SATURDAY, MAY 30, 1936
THE MICHIGAN DAILY
Annual Lantern Night Program To Be Held Monday At Palms
THE SPORTING LADY
By BENCH WARMER
The climax of the sporting year will come Monday, when women will
compete in spring sports of all descriptions . So even if you are not one
of the lucky participants in Field Day, come and see the fun and stay for'
Lantern Night afterward . . We'll see you there . . .
Louise Nack was the winner of the, golf tournament, turning in a score
of 102 on the University course . . . Kay Johnston was second, with 104,
and the others, in order, were Louise Paine, with 108, Marjorie Merker, 112,
Virginia Smith, 119, and Frances Sutherland, 123. These players are award-
ed free-playing privileges on the course until the fall tournament .
Two more tournaments remain to be played on Field Day, the putting and
the pitching contests, to be run off at 3:30 p.m. . . . Mrs.
Stewar t Hanley's cup will also be presented at that time . .
C- This will go to the person showing the most improvement and
interest in golf, so that everyone, beginner or advanced player,
is eligible . . .
Mosher and Betsy Barbour will compete for the women's
baseball championship at 4 p.m. Monday, as another event
on the Field Day program. . . It is expected that the Mosher
team will be composed o~f Louise Lockeman, Thelma Peter-
son, Louise Larrabee, Frances Raiford, Ann Schiniman, Virginia Thomson,
Mary Jane Mueller, Barbara Eppstein and Florence Vieder . . The oppos-
ing team will probably include Charlotte Hubbard, Elizabeth White, Sybil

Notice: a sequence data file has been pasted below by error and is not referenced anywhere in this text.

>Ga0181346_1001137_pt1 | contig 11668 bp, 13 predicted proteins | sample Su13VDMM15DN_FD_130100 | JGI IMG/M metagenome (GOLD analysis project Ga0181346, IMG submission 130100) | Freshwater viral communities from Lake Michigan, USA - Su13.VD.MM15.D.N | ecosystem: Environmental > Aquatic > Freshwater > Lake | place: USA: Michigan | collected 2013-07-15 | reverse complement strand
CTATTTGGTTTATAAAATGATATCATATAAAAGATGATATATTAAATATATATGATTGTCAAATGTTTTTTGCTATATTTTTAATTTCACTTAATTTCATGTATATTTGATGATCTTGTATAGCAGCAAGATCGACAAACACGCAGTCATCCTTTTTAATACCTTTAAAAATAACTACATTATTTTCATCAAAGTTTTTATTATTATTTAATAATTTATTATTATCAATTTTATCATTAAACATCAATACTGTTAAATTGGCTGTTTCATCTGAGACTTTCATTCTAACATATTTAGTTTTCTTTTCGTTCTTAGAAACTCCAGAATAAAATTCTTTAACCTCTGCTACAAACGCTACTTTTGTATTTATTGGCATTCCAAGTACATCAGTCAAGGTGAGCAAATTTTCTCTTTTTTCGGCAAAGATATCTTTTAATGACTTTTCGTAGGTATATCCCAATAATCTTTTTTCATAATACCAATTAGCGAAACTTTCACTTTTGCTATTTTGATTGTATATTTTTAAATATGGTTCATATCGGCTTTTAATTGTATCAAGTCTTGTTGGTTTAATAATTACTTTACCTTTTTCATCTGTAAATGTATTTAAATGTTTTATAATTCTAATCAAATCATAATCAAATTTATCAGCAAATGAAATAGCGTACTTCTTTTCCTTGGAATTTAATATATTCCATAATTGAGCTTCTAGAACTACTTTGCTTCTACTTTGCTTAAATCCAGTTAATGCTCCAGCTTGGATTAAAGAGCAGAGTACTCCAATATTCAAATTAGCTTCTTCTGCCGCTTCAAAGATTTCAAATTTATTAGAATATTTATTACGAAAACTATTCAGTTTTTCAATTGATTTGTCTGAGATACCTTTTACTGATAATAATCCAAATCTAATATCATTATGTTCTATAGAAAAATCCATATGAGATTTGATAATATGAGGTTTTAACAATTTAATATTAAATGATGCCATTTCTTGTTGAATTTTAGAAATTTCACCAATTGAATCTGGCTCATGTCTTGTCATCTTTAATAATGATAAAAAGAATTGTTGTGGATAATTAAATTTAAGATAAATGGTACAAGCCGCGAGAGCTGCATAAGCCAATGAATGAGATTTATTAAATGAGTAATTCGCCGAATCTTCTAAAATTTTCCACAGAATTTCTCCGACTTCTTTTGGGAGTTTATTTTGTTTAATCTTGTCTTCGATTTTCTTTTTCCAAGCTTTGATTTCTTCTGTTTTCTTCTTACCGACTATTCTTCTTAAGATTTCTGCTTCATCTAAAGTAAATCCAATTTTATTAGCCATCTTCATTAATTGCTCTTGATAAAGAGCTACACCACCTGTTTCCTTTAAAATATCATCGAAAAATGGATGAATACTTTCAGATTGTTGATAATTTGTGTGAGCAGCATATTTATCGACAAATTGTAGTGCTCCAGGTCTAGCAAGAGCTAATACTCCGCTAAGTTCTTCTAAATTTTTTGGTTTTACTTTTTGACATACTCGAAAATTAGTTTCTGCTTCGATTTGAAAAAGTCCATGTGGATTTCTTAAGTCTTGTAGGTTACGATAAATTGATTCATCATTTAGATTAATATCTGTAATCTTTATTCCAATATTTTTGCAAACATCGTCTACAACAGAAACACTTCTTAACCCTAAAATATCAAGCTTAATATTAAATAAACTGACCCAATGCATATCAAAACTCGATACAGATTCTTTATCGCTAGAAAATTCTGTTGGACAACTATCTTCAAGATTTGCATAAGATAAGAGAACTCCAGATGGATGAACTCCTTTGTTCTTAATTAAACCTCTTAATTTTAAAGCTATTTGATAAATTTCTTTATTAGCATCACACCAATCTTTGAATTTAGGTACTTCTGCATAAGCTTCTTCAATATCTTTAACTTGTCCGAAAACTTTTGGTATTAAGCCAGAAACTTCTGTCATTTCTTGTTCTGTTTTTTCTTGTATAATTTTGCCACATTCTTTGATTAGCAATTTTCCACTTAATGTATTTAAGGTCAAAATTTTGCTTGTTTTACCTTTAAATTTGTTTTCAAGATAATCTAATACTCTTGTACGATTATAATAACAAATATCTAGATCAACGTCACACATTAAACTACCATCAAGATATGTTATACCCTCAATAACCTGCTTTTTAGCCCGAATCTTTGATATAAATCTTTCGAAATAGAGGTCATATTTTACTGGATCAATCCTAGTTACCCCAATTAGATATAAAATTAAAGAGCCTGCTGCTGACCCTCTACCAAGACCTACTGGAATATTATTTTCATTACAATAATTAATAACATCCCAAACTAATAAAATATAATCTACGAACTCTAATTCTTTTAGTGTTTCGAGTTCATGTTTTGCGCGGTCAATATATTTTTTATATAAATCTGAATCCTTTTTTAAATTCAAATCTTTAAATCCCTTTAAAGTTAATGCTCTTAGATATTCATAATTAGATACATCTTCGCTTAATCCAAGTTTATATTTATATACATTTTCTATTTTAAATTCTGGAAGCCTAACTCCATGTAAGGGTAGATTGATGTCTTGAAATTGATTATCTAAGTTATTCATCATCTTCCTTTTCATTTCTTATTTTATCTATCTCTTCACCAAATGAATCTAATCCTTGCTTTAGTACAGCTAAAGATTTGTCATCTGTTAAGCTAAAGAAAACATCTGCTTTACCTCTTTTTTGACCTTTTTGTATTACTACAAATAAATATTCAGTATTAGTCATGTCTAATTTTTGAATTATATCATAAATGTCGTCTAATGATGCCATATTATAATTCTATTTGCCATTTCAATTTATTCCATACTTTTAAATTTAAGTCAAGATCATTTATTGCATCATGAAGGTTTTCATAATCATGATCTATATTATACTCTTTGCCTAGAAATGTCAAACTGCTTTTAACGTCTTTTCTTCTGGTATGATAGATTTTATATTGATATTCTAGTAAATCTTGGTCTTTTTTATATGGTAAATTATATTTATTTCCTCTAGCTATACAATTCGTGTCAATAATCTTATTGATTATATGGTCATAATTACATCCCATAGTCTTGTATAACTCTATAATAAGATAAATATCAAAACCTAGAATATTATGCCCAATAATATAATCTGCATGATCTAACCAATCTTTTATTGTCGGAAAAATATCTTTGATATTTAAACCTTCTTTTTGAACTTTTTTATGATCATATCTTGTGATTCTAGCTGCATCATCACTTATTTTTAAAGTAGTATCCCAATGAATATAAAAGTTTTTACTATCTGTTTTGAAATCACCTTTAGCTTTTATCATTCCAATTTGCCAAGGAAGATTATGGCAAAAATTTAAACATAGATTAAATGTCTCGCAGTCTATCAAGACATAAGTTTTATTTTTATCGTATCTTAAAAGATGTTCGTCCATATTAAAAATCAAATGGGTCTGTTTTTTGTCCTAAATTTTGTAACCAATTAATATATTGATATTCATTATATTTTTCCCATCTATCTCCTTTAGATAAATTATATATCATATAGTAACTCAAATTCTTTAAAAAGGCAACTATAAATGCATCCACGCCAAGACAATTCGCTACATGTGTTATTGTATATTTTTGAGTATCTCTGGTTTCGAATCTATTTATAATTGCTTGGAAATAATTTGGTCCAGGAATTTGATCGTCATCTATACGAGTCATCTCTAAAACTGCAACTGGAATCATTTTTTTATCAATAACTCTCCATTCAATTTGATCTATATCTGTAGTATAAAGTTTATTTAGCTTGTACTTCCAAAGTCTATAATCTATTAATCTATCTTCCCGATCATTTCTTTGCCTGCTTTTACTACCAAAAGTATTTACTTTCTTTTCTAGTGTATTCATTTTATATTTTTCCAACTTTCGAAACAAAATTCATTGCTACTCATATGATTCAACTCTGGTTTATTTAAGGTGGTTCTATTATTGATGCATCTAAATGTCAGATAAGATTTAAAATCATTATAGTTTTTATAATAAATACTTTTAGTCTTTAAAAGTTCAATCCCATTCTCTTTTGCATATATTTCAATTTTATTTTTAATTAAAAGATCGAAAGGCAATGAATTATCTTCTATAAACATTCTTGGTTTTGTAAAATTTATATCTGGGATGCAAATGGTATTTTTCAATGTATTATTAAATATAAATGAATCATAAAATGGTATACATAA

Swartout, Farley Ullrich, Sara Clancey, Lenore Johnson, Kathryn Feckeimer,
Jean Gourlay, Harriet Beecher and Carolyn Priehs . . .
Mosher A nd Betsy arbour Victorious...
Mosher won the right to compete by defeating Jordan Tuesday by the
score of 11 to 6 and by beating the Independent team, 20 to 8, on Thursday
Betsy was victorious over Kappa "Alpha Theta, 13 to 0, on Wednesday
and then won their way into the finals with a defeat of Kappa Kappa
Gamma, 16 to 15, in a very close game Thursday . . .
Adele Gardner, Lillian Scott and Elizabeth White are the winners in
the three leagues of the archery tournament, Barbara Eppstein, manager,
announced yesterday . . These players will compete for the championship
title on Field Day. . . The time has been announced for 4:15 p.m. but this is
not certain as yet . .
The finals in the tennis tournament will begin at 4:15 p.m. . . . Merida
Hobart will play Betty Ross for the singles title . . . This will be the second
time these two have ended up against each other in
the finals, Merida winning the fall tournament .
Hope Hartwig and Jean Bonisteel will compete
with Betty and Virginia Zaiser for women's singles
and Betty comes in again to play with Parker Davis
against the team of Merida and William Smith for the
mixed doubles title . . .
A women's track and field meet will take place
Tuesday from 8 to 10 under the direction of men
majoring in physical education . . . The winning class
as well as the individual high scorer will be determined . . . And it won't be
a one-man affair because no individual is allowed to enter more than three
AllOut For Track.. .
Virginia Zaiser is in charge of the affair and the women in charge of'
entries from the different classes are seniors, Gertrude Penhale; juniors,
Jean Groh; sophomores, Doris Martin; and freshmen, Miss Zaiser . . . There
will be the 50-yard dash, 65-yard hurdles and clay relay in the field of track;
the baseball throw, the javelin, the shotput, hurling, and the discus in the
throwing events, and the standing broad jump and the running high jump7
will conclude the program . . .
The match between Mrs. Henry Lewis' tennis team and the University
Tennis Club came out excellently with the students ahead . . . Merida Ho-
bart, Betty Ross, Frances Alpert, Sue Haviland, Margaret Veenboer, Nancy
Quirk and Miss Hilda Burr represented the University club,-
Field Day Meet
For Senior Ball
May Be Given
To Depend On Number of
Ti kets Sold; Tuesday,